Updated 1 year ago
PIKEVILLE, Ky. (AP) - The University of Pikeville keeps expanding.
The Appalachian News-Express (http://bit.ly/W7ncgG) reports that the school in far eastern Kentucky is working on adding a global education program and an Intensive English Institute.
Director of Global Education Sandy Kroh says the university is drafting the framework for the program, which still has to get approval from the Southern Associations of Colleges and Schools, which bestows accreditation to UPike. She said the program as currently envisioned would include three areas: Intensive English Institute, international student services and study abroad.
She said the school hopes to begin the program early next year.
Kroh said one facet of the program would teach international students how to speak better English; another would help them with services such as getting a driver's license; the third would encourage students - American or international - to study for she expects 10-15 international students to sign up for the program initially, but eventually the university plans to have between 40-45 international students in the program.
The Intensive English Institute will "help support the students that want to study at UPike but their English isn't at level yet," she said.
"The plan is to begin it in January and we'll have three levels," she said. "There's a beginning, intermediate and advance level and then you have five skills which will be a listening class, speaking, grammar, reading and writing and it's academic English."
Current international student Sven Rodenbusch from Simmern, Germany, said there's a need for the services.
He said currently Kroh advises students on issues of importance.
"She's helping us a lot like with all these rules," Rodenbusch said. "For example, I thought if I could I could work off campus so if I would just go and do that I'm actually risking my visa and without a visa I can't go anymore. So it's like important things that we're getting help with."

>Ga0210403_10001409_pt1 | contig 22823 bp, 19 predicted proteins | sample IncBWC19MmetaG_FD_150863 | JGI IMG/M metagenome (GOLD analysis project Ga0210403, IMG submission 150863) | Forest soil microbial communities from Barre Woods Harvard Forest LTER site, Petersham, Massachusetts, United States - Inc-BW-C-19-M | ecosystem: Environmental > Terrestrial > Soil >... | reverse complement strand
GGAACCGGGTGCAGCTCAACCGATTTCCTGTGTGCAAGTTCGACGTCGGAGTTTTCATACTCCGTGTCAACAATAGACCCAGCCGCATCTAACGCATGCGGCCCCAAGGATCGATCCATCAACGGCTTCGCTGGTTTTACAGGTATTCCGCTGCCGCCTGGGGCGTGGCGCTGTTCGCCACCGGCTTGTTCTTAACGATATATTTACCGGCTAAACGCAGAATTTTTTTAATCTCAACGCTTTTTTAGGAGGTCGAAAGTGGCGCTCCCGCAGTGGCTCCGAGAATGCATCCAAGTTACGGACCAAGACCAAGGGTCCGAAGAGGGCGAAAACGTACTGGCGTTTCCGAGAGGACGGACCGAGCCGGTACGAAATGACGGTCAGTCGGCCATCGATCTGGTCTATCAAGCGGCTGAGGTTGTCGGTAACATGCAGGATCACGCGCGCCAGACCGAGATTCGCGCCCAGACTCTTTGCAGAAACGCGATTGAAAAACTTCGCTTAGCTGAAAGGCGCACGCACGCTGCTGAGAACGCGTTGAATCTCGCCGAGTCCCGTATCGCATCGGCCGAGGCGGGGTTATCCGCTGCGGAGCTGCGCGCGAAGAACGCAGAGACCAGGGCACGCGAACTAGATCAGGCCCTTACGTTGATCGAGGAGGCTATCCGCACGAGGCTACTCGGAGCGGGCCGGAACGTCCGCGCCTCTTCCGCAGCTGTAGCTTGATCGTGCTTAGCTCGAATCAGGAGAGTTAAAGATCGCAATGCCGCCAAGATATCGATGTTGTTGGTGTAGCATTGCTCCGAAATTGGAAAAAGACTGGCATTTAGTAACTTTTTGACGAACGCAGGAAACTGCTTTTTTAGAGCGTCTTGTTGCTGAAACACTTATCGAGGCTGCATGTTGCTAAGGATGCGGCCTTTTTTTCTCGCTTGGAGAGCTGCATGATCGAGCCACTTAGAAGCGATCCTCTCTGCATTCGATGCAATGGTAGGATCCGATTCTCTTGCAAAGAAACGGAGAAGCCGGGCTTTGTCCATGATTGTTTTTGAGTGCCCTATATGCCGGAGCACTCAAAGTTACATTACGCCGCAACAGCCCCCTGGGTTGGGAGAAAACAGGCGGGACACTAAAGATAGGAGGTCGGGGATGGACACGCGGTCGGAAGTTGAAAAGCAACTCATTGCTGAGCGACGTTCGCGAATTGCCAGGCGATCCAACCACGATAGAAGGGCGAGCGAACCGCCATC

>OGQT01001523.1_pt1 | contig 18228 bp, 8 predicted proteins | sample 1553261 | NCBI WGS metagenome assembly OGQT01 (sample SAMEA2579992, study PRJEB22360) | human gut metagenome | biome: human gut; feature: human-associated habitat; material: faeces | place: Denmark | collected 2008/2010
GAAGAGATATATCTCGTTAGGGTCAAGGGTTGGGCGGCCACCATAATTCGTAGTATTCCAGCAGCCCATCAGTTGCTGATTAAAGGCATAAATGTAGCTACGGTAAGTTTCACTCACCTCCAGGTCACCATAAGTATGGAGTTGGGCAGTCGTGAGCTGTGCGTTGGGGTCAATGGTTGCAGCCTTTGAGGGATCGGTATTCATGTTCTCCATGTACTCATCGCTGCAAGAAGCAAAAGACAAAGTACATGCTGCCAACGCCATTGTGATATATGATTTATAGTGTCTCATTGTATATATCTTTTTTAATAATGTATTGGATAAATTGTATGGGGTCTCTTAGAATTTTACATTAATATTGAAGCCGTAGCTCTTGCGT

In addition, Rodenbusch said sometimes international students get placed in higher-level classes, but they aren't prepared for them. For instance, he said a classmate was placed in a higher-level English class where he's expected to write research papers.
"He doesn't even understand the teacher and never wrote a research paper in his life. He doesn't know what APA or MLA is, so how is he going to pass this class, no way. So, he had to get out of it and trying to get in a lower level class which they've already gave him though. So to prevent that having someone like that has the experience before makes it a lot easier to like because the systems exists they just have to be fitted right," he said.
School officials say the new program will allow UPike to make sure international students are placed in appropriate classes.
Information from: Appalachian News-Express, http://www.news-expressky.com
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